Blog Entry

A tough vote -- no, really

Posted on: November 24, 2009 2:01 pm
Edited on: November 24, 2009 4:25 pm
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This was one of the easiest MVP votes ever.

And also one of the toughest.

The easiest because Albert Pujols was such an obvious winner, the first unanimous MVP since Barry Bonds in 2002. The toughest because there were so many great candidates to finish second through 10th.

I know, because I was one of the 32 voters for this year's National League MVP. And I can tell you that while it took me about half a second to decide on Pujols, I spent hours thinking about the other nine spots.

In most things, and even in most of the BBWAA postseason awards, nobody really cares who finishes second. It’s different with the MVP, where each spot is cherished, often rewarded (with contract bonuses) and sometimes even remembered.

One of the big reasons Jim Rice got my Hall of Fame vote was that six times in his career, he finished in the top five in MVP voting. The Hall of Fame is supposed to be for the dominant players of each era, and if you’re regularly recognized as one of the top five players in the league, that’s a pretty good show of dominance.

Speaking of which, let’s get back to Pujols, because besides winning the MVP three times (only Barry Bonds, with seven, has won it more), the Cardinals star has finished in the Top 10 in the voting in each of his first nine big-league seasons.

That’s unheard of.

The only other players with nine straight Top 10 finishes were Stan Musial and Willie Mays (who both went on to a 10th in a row), and neither did it in his first nine years. Pujols now has three first-place finishes, three second-place finishes, one third-place, one fourth-place and one ninth-place (in 2007).

Incredible.

So those other spots on the ballot do count, even when we’ve all known for months who’s going to finish at the top.

The rest of my ballot, with quick comments:

2. Ryan Howard. Tied for the league lead in RBIs, a close third in home runs, and once again dominated down the stretch for the team that won the NL East. Howard drove in 59 runs in his last 50 games. No one else in the majors had more than 41.

3. Hanley Ramirez. The batting champion, while driving in 106 runs and playing shortstop for a team that stayed in the race a lot longer than it should have.

4. Troy Tulowitzki. His turnaround matched his team’s.

5. Chris Carpenter. I still say he should have won the Cy Young, but his value goes beyond the days he pitches. Credited with finding a flaw in teammate Adam Wainwright’s delivery.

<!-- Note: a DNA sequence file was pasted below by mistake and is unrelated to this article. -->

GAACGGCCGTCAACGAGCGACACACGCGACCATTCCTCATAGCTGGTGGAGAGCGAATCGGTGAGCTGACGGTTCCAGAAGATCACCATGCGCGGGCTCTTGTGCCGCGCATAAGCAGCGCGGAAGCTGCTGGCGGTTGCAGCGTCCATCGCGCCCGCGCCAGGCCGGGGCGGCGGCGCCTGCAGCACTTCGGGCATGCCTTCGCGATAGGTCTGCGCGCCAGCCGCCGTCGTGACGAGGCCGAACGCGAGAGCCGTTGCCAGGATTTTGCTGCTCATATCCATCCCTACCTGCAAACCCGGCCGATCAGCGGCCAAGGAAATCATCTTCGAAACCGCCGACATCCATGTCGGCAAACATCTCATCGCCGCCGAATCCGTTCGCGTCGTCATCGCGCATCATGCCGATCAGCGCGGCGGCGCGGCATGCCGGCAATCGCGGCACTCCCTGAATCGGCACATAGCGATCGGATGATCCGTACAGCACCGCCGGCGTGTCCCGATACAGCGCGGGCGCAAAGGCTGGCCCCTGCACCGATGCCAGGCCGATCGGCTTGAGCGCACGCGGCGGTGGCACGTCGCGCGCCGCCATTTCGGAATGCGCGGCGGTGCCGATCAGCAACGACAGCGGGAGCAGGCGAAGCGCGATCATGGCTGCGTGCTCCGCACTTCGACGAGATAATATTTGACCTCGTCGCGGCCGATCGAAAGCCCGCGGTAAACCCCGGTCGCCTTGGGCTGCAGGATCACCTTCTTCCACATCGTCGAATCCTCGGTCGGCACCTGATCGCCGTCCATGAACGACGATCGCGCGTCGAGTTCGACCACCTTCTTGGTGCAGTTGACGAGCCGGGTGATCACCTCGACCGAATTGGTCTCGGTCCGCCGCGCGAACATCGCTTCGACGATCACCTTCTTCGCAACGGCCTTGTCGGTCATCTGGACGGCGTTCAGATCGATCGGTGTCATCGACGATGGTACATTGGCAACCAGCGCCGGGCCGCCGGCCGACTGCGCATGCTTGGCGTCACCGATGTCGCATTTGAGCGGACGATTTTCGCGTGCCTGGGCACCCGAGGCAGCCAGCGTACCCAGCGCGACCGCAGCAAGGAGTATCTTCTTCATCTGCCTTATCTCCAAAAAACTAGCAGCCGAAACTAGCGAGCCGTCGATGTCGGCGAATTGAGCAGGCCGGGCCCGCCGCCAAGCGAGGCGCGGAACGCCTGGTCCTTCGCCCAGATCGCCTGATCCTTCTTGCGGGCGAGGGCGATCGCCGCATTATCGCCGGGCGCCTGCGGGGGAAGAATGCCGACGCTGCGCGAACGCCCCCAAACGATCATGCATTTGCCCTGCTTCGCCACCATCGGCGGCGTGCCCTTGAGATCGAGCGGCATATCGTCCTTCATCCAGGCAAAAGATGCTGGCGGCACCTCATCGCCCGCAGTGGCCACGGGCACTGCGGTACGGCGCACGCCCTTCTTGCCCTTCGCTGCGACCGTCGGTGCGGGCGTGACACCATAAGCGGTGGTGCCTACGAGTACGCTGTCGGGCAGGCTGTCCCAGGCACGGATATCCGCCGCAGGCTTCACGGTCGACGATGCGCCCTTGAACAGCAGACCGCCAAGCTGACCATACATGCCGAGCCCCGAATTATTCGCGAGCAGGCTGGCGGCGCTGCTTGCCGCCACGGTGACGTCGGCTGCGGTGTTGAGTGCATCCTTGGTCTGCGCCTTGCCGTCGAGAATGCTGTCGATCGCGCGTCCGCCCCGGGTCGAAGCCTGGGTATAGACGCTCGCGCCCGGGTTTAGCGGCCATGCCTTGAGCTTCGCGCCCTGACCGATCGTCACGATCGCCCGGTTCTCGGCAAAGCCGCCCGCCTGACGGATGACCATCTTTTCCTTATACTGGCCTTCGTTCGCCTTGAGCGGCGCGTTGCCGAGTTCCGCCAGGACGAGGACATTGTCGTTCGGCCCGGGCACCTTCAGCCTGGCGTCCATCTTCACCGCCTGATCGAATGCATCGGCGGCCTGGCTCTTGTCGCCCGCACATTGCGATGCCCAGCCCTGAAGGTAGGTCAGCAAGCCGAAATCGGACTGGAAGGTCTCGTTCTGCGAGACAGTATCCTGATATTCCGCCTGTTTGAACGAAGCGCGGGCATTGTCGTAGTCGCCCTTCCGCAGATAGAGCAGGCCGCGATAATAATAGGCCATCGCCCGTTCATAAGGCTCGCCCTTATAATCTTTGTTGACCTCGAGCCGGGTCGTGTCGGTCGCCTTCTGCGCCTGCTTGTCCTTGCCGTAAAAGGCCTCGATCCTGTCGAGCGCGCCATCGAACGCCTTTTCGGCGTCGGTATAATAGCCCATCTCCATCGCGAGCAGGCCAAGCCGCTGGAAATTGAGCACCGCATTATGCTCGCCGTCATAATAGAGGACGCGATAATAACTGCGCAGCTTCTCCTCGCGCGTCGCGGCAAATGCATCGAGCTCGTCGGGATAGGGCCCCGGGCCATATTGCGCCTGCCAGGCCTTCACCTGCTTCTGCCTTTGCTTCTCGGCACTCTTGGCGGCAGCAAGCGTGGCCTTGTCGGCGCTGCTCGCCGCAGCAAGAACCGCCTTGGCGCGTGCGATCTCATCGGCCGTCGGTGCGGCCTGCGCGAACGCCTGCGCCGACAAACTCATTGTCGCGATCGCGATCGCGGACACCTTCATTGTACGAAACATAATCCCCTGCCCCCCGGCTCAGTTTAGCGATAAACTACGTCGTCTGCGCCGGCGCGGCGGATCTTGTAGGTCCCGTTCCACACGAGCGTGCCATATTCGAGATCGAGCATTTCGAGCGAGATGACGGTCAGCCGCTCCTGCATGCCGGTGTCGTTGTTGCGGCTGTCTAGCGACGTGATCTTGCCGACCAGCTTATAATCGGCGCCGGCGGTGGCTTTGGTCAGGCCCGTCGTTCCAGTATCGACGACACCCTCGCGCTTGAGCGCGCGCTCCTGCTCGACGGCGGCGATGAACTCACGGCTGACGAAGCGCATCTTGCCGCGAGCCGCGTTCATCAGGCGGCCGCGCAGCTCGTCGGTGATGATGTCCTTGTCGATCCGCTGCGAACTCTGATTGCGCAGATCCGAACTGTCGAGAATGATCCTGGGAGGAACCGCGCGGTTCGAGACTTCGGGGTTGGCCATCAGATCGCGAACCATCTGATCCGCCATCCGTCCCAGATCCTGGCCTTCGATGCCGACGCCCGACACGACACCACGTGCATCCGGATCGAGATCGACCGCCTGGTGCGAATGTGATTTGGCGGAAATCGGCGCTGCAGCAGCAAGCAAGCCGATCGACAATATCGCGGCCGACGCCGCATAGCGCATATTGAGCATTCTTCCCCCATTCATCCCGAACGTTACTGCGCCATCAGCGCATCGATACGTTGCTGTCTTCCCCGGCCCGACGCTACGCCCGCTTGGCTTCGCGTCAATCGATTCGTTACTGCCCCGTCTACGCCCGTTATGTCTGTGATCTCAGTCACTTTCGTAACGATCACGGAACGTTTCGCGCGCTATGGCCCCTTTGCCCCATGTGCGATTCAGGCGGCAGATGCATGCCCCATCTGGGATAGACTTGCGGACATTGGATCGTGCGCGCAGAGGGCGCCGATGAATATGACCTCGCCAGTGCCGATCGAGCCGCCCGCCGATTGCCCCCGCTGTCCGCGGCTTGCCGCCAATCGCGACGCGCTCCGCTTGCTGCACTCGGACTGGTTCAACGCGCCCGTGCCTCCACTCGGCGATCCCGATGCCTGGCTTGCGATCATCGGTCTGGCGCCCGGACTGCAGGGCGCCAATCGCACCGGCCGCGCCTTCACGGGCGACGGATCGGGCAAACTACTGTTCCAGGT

6. Prince Fielder. A great season, but he couldn’t keep the Brewers in the race.

7. Matt Kemp. Tough to pick between him and teammate Andre Ethier, but Ethier slumped during Manny Ramirez’s suspension, so Kemp finishes one spot higher.

8. Andre Ethier. The walkoff hits suggest he could have been higher on the ballot, but in front of who?

9. Matt Holliday. Only spent half the season in the NL, but his arrival helped spur the Cardinals to the NL Central crown.

10. Chase Utley. Another guy who easily could have gone higher on the ballot.

Could have been included, but couldn’t find a spot for them: Adrian Gonzalez, Ryan Braun, Pablo Sandoval, Tim Lincecum.


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Comments

Since: Dec 2, 2011
Posted on: February 20, 2012 5:28 pm
 

A tough vote -- no, really




Since: Dec 2, 2011
Posted on: January 15, 2012 5:33 am
 

A tough vote -- no, really




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Posted on: December 31, 2011 7:12 am
 

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Since: Nov 19, 2011
Posted on: December 24, 2011 6:57 am
 

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Since: Dec 2, 2011
Posted on: December 6, 2011 12:29 am
 

A tough vote -- no, really




Since: Nov 19, 2011
Posted on: December 4, 2011 5:44 am
 

A tough vote -- no, really



Tomly
Since: Oct 21, 2011
Posted on: October 22, 2011 3:42 pm
This comment has been removed.

Post Deleted by Administrator




Since: Oct 7, 2011
Posted on: October 13, 2011 10:21 am
 

A tough vote -- no, really

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Since: Oct 7, 2011
Posted on: October 13, 2011 5:05 am
 

A tough vote -- no, really

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Since: Sep 28, 2007
Posted on: November 24, 2009 9:03 pm
 

A tough vote -- no, really

fielder at 6th ain't that bad, considering if you look at the complete voting, 3 people placed him 10th!!!  1 voter placed derrick lee 2nd???  and Yunel Escobar...who the hell would even think that he is the 5th most valuable player in the NL???  wtf?!?!  my fork can do a better job voting.


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